There are two talks on APIs that I think every programmer should watch, learn, and study from:

These two talks give a really good and grounded lesson on fundamental API design - the choices you make and the ramifications they can have. In particular, the design challenge and solution of the hourglass API design is a really nice approach to being able to ship a high functioning API that is backed by some proprietary software that you don’t want to ship. For example:

struct MyDataOpaque;

extern "C" MyDataOpaque* mydata_create(int);
extern "C" void mydata_destroy(MyDataOpaque*);

struct MyData final {
  explicit MyData(int someState) : opaque(mydata_create(someState)) {}

  ~MyData() { mydata_destroy(opaque); }

private:
  MyDataOpaque* const opaque;
};

This is a classic hourglass API in C++ - we’ve got the C API that returns some opaque data, and the hourglass MyData struct lets us expose this to C++ users in a way they are familiar with. In Stefanus' talk he went into detail about how they also implement the C API in C++ - meaning that both sides of the thin C API are written in the high level language they enjoy - C++.

This all got me thinking - would this approach be possible in some fashion with Rust? First the caveats:

  • I suspect, but am not well versed enough with Rust, that using different versions of Rust to build either side of the hourglass API could cause explosions. So I’m going to assume that both sides are built with the same version.
  • I really hope that it is safe to use memory allocating functions (like Box or Vec) on both Rust sides of a C API.

These pretty major caveats aside - is it possible?

The Bottom of the Hourglass

First we’ll implement the bottom of the hourglass - this would be the proprietary code that you don’t want to ship (all your secret sauce might be in it!).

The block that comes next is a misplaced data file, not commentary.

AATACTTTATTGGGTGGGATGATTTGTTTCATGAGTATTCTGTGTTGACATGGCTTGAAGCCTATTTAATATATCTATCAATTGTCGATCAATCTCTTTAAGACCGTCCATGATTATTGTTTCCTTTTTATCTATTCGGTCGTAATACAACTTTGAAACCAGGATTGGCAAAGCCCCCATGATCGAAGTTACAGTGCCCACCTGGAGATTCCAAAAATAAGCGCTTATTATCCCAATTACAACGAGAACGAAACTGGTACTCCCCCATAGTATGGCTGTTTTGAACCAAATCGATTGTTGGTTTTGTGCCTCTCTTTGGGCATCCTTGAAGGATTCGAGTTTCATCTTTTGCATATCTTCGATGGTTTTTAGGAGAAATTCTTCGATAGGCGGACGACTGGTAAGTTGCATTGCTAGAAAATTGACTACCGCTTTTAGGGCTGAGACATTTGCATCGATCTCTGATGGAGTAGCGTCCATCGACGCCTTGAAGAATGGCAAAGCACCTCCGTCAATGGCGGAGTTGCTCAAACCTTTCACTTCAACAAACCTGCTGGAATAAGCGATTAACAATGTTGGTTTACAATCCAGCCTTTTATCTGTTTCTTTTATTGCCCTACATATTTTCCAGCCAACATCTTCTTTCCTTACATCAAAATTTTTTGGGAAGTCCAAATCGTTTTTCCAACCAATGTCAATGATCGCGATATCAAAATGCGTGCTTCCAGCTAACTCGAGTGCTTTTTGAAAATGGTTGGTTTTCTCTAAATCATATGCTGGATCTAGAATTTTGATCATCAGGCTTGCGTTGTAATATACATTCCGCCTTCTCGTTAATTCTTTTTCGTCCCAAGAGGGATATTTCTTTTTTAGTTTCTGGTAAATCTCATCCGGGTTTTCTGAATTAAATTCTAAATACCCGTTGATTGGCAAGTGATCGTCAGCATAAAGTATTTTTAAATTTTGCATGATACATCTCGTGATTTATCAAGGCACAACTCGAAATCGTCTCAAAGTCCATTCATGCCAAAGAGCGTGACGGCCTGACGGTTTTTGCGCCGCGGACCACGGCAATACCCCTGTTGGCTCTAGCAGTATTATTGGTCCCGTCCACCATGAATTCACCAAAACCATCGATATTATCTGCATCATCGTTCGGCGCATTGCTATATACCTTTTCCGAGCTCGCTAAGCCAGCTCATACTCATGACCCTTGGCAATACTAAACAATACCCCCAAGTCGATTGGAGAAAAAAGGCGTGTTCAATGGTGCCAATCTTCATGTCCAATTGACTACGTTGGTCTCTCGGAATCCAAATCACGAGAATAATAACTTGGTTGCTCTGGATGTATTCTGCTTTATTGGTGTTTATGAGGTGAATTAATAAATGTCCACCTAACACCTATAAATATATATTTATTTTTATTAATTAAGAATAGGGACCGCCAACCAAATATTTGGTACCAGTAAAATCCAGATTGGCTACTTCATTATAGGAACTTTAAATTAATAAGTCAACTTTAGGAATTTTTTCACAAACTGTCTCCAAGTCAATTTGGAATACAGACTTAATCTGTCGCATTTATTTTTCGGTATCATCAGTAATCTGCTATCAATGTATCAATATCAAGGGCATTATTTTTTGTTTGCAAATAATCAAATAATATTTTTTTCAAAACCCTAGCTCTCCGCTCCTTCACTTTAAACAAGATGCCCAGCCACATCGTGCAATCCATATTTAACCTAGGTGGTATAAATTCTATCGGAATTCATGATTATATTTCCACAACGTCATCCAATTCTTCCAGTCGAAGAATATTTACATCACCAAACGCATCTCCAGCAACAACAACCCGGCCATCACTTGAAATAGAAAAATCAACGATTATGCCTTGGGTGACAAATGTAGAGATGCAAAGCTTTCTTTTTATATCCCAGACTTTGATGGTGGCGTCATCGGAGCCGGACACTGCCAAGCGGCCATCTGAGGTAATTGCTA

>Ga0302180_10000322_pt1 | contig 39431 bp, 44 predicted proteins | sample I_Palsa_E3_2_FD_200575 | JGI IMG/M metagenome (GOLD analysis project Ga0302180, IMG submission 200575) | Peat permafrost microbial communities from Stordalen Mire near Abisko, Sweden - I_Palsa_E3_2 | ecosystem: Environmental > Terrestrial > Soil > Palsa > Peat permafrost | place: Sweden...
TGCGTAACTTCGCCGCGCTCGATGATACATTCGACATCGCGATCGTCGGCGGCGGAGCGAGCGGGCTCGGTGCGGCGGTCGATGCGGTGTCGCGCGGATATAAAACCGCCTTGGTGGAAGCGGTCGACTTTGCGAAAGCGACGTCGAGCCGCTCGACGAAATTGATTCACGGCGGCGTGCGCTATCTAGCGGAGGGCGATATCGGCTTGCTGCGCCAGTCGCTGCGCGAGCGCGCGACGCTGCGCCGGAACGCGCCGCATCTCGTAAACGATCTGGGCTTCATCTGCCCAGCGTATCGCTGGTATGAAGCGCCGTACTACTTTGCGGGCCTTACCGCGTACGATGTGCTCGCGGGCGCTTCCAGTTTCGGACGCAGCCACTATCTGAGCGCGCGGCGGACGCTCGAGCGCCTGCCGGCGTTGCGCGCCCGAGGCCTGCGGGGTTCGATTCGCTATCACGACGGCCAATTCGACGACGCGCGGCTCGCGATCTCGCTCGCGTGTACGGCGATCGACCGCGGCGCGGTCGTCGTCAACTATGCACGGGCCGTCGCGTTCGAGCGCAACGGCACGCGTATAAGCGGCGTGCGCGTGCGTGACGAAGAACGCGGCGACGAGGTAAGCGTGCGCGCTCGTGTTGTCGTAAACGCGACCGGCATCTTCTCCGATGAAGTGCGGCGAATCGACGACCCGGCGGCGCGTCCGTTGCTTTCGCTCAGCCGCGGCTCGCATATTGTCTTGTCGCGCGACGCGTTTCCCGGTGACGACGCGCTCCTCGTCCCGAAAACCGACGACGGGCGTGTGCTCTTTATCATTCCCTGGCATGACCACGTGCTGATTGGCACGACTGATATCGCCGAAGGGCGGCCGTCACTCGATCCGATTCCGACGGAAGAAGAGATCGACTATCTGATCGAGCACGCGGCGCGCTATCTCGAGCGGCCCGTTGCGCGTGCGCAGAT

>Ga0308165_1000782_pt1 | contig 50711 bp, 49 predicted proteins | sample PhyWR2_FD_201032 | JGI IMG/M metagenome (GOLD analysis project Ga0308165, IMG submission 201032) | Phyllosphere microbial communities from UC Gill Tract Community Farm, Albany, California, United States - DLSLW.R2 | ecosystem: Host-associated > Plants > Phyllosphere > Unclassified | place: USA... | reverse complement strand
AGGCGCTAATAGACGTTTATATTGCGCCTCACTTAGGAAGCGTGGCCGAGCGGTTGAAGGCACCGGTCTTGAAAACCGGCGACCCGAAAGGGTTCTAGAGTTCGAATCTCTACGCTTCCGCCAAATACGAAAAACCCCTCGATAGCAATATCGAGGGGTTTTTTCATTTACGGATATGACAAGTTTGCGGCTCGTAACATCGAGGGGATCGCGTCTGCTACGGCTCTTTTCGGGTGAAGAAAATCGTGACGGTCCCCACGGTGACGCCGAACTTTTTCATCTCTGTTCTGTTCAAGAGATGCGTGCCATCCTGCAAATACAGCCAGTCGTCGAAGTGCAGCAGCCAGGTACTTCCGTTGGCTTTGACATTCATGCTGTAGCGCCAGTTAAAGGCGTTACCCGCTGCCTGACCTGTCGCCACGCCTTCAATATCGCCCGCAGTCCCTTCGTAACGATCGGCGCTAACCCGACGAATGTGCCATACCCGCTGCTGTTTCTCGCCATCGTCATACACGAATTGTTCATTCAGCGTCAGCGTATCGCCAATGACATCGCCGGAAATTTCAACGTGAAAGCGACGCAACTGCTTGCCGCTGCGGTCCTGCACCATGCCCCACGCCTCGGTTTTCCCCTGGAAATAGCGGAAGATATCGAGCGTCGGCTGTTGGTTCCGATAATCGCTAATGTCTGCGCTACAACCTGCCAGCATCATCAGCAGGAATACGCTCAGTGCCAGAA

#[repr(C)]
pub struct MyDataOpaque {
  some_state: i32,
}

impl MyDataOpaque {
  pub fn new(some_state: i32) -> MyDataOpaque {
    MyDataOpaque { some_state }
  }
}

#[no_mangle]
pub extern fn mydata_create(some_state: i32) -> *mut MyDataOpaque {
  Box::into_raw(Box::new(MyDataOpaque::new(some_state)))
}

#[no_mangle]
pub extern fn mydata_destroy(d : *mut MyDataOpaque) {
  // This causes the Drop to be called on the box, freeing everything.
  let _ = unsafe{ Box::from_raw(d) };
}

It’s a quite simple bit of code (for our simple example), but the crux of it is just some opaque struct, and some unmangled public extern symbols for the exported C API.

Building the Two Crate Solution

I wanted a way to build a Rust crate for the above, then build with cargo on a second crate that uses it. I did not want to have a single instantiation of cargo because I wanted to be 100% sure that I was exercising the export and import paths of Rust. To do this I used a build.rs like:

use std::env;
use std::process::Command;

fn main() {
    let out_dir = env::var_os("OUT_DIR").unwrap();
    let working_dir = env::var_os("CARGO_MANIFEST_DIR").unwrap();

    Command::new("cargo")